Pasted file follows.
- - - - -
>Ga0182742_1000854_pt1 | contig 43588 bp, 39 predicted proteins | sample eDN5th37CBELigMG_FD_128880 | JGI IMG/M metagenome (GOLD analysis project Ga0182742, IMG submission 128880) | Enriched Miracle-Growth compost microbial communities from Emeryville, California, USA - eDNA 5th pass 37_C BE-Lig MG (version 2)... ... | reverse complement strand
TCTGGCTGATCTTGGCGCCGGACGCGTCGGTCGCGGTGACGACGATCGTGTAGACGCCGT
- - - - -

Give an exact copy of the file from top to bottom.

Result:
>Ga0182742_1000854_pt1 | contig 43588 bp, 39 predicted proteins | sample eDN5th37CBELigMG_FD_128880 | JGI IMG/M metagenome (GOLD analysis project Ga0182742, IMG submission 128880) | Enriched Miracle-Growth compost microbial communities from Emeryville, California, USA - eDNA 5th pass 37_C BE-Lig MG (version 2)... ... | reverse complement strand
TCTGGCTGATCTTGGCGCCGGACGCGTCGGTCGCGGTGACGACGATCGTGTAGACGCCGT